Yesterday was gloomy weather so I got a lot of cooking and laundry done, but today dawned bright and early. I was supposed to do some research and writing, but after my computer died (really truly, I was given the blue screen of death) I decided it was too good a day to mope about lost time. Whether you have a Ben or not, there are lots of indoors and outdoors things you can do  without spending a cent.

Watch Ben make, then help him eat sourdough bread with a poached egg for breakfast. Ben made the bread only, not the egg.

Watch Ben make, then help him eat sourdough bread with a poached egg for breakfast. Ben made the bread only, not the egg.

Organise those thousands of jars I collect for jams, sauces and drinks.

Organise those thousands of jars I collect for jams, sauces and drinks.

Admire my free flower from Coles (they were giving them away because it was "market day").

Admire my free flower from Coles (they were giving them away because it was “market day”).

Water my spring onions, which have been growing in a vase (my best and only) for about 4 weeks, are going strong and provide a little bit of green inside.

Water my spring onions, which have been growing in a vase (my best and only) for about 4 weeks, are going strong and provide a little bit of green inside.

Do laundry. Hey, it's not glamorous, but it's a good free thing to do on a sunny day. I've never had such happy, pretty laundry.

Do laundry. Hey, it’s not glamorous, but it’s a good free thing to do on a sunny day. I’ve never had such happy, pretty laundry.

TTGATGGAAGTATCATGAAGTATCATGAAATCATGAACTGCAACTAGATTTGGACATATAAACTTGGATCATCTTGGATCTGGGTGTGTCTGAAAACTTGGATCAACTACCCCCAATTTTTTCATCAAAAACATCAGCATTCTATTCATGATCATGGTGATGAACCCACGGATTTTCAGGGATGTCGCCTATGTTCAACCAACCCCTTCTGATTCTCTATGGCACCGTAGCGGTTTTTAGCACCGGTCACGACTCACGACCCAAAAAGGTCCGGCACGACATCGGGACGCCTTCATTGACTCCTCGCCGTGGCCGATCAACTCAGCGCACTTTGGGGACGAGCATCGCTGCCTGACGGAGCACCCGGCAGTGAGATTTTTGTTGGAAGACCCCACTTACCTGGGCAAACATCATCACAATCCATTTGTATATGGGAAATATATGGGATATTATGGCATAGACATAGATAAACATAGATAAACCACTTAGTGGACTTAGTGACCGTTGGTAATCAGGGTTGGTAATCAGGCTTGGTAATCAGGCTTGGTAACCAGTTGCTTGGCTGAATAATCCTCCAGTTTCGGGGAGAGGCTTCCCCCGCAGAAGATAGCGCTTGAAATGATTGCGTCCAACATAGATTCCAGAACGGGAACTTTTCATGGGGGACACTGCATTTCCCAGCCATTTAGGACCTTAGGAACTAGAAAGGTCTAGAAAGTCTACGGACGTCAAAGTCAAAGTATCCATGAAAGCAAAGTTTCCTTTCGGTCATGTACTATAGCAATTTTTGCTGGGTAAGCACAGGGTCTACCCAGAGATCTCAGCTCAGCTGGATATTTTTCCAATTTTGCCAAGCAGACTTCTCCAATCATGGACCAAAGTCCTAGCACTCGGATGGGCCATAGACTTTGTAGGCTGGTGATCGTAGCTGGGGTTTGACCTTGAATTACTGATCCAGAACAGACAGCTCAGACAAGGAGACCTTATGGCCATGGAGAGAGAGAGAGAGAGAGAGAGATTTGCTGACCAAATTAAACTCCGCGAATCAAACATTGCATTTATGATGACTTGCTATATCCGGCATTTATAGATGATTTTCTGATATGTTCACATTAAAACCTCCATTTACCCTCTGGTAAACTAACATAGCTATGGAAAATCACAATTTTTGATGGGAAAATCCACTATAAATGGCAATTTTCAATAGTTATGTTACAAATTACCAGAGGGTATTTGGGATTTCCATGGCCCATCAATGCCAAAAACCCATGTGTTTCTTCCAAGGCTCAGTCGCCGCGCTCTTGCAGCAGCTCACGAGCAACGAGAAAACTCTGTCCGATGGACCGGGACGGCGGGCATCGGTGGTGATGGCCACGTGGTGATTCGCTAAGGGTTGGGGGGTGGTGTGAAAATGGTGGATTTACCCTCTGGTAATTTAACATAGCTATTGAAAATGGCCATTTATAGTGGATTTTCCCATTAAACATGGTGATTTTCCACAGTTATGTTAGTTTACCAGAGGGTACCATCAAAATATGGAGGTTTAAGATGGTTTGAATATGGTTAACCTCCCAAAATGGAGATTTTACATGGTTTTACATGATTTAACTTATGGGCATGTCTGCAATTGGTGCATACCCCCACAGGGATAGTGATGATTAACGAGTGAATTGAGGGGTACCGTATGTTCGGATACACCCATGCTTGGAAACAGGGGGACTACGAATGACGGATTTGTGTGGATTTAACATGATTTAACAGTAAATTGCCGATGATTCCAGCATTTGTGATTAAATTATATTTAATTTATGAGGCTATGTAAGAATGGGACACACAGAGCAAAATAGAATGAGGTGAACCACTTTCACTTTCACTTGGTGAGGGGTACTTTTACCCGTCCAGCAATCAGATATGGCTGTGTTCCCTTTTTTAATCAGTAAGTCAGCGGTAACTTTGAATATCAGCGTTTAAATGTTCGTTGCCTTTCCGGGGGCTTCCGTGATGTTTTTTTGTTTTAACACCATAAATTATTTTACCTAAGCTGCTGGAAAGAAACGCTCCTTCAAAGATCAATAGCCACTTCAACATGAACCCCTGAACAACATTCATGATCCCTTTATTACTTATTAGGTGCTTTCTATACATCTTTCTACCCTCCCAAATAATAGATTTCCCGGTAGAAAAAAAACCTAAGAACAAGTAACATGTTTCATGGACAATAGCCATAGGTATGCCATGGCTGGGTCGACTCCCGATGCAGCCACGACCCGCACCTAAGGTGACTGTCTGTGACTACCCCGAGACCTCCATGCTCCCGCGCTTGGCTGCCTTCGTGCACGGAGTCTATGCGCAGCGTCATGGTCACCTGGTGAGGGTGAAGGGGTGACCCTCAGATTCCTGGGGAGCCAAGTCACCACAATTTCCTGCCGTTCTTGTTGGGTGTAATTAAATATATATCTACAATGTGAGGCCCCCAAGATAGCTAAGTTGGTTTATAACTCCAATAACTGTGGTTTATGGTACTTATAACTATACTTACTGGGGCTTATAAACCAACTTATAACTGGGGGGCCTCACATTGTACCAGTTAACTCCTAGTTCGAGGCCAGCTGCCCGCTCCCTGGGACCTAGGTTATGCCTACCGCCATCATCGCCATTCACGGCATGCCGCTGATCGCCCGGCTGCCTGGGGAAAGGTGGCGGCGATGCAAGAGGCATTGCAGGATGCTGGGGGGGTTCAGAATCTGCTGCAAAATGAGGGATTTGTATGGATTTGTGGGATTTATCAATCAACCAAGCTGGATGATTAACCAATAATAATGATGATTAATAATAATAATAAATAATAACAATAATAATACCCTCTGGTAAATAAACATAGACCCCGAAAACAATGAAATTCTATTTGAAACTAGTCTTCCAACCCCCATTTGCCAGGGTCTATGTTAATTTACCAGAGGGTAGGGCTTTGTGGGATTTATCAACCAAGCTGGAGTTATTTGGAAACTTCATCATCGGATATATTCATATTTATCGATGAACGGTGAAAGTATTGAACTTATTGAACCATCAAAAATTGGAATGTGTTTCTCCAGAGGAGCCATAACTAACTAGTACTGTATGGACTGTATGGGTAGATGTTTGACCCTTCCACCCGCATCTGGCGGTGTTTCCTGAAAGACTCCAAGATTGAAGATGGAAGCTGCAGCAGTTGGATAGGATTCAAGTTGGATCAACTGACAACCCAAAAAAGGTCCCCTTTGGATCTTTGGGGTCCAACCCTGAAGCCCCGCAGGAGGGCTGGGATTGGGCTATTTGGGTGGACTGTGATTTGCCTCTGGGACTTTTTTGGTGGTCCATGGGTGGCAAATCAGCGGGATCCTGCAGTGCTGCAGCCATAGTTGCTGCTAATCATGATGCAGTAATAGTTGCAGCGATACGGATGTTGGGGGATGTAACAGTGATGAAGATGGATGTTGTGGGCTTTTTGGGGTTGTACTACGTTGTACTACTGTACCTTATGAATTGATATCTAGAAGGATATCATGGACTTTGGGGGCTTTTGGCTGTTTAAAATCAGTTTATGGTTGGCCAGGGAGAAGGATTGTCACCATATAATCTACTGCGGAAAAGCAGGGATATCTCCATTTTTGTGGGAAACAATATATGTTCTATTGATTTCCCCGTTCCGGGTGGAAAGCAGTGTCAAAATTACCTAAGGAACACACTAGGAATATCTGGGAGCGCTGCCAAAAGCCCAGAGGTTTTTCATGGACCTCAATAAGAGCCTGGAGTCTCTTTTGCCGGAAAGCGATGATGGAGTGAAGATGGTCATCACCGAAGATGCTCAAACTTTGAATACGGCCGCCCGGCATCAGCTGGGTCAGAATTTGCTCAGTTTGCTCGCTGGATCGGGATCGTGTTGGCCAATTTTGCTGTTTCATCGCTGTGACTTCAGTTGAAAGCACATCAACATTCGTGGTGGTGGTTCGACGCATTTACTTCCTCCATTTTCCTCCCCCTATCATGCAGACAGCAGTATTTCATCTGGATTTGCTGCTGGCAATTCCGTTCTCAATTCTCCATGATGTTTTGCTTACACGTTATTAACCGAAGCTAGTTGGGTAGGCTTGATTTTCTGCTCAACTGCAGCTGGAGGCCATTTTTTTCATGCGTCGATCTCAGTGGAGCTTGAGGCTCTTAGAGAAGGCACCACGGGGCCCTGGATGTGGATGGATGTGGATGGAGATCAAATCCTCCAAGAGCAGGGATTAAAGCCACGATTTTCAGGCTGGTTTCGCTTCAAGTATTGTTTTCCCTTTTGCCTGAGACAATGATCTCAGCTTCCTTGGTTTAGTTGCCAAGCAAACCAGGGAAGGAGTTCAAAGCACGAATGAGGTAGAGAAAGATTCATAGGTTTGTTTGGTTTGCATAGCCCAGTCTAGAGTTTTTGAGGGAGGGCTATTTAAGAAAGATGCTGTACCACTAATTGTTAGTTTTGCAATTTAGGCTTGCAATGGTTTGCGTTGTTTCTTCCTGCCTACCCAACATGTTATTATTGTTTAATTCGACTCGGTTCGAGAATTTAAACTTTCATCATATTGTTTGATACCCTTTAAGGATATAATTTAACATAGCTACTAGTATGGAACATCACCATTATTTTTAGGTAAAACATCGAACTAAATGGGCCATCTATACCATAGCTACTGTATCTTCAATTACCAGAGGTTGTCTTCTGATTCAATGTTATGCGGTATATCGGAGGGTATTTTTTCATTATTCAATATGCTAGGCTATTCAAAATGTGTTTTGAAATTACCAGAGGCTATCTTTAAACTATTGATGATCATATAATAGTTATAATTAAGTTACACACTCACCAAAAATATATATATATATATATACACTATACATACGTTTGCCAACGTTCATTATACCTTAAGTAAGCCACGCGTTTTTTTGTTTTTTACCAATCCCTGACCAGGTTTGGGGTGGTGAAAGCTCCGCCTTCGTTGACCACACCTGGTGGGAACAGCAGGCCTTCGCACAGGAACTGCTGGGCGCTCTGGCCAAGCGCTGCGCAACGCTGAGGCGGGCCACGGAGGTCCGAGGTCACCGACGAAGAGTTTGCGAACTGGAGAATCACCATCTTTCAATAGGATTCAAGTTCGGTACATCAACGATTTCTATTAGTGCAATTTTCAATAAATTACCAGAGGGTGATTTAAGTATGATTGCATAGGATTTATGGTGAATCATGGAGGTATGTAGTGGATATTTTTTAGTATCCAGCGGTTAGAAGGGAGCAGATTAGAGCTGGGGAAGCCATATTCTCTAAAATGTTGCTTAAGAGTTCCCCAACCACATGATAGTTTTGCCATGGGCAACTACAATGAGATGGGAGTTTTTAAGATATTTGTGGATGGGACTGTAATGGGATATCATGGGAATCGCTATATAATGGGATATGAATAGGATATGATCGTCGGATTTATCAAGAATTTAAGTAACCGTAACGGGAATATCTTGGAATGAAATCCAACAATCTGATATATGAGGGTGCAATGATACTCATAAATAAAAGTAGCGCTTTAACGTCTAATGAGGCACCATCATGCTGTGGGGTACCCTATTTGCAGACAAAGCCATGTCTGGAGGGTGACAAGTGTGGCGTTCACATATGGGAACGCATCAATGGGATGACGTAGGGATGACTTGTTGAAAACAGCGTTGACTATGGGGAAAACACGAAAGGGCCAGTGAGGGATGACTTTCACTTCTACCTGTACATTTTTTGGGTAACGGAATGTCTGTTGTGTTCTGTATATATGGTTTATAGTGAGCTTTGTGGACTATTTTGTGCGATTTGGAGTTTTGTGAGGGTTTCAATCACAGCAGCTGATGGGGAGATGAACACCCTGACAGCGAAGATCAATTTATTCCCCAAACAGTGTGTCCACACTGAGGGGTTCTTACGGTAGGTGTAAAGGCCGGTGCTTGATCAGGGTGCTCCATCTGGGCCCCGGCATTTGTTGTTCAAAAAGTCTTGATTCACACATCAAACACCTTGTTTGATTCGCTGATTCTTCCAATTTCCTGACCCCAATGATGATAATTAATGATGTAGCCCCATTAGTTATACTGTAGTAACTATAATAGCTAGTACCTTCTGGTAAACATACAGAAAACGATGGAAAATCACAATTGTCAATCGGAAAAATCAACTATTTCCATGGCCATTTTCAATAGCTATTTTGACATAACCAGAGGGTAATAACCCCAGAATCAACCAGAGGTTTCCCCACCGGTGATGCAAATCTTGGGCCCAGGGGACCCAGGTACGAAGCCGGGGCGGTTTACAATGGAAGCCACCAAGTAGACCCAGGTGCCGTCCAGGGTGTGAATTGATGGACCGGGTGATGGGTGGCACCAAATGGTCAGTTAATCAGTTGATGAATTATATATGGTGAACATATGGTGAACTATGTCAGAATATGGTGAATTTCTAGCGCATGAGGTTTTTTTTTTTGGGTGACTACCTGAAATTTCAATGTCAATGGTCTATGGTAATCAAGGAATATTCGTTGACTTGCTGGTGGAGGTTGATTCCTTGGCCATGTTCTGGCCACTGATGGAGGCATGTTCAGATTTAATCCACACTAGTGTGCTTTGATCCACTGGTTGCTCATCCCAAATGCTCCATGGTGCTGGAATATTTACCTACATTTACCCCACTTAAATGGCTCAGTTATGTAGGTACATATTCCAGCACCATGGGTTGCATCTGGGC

Play I-spy on our walk. I love this renovated church (which is now a house) with solar panels. One day I'll find where it is at street level and have a good look.

Play I-spy on our walk. I love this renovated church (which is now a house) with solar panels. One day I’ll find where it is at street level and have a good look.

Enjoy the roof of the Lithuanian Orthodox Church (ok, roof admiring is not everyone's hobby but this is MY blog and I'll admire if I want to).

Enjoy the roof of the Lithuanian Orthodox Church (ok, roof admiring is not everyone’s hobby but this is MY blog and I’ll admire if I want to).

Wonder at the beauty that is Brisbane city. The green and the built.

Wonder at the beauty that is Brisbane city. The green and the built.

Check out the Regional Flavours food festival at Southbank. Also, check out those crazy bean bag seats. Bad asses of ass comfort.

Check out the Regional Flavours food festival at Southbank. Also, check out those crazy bean bag seats. Bad asses of ass comfort.

For more info on the Regional Flavours festival, click here.

More Regional Flavours at the Courier Mail Piazza. So pretty.

More Regional Flavours at the Courier Mail Piazza. So pretty.

Eat a beautiful lunch of rosemary polenta chips with chipotle mayo.

Eat a beautiful lunch of rosemary polenta chips with chipotle mayo.

I’ve blogged about how I make polenta. The chipotle mayo was cheater’s version: mayonnaise mixed with chipotle salsa. I have, however, made a scrumptious aioli that goes beautifully with polenta as well, which is in the same post as above. To make rosemary polenta, stir through a small handful of cleaned, de-stemmed rosemary leaves at the end of cooking. I also add a teaspoon or dried oregano for oomph.

Best Sunday morning, and the price was right!

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Enjoy your Sunday! Share your frugal adventure ideas below.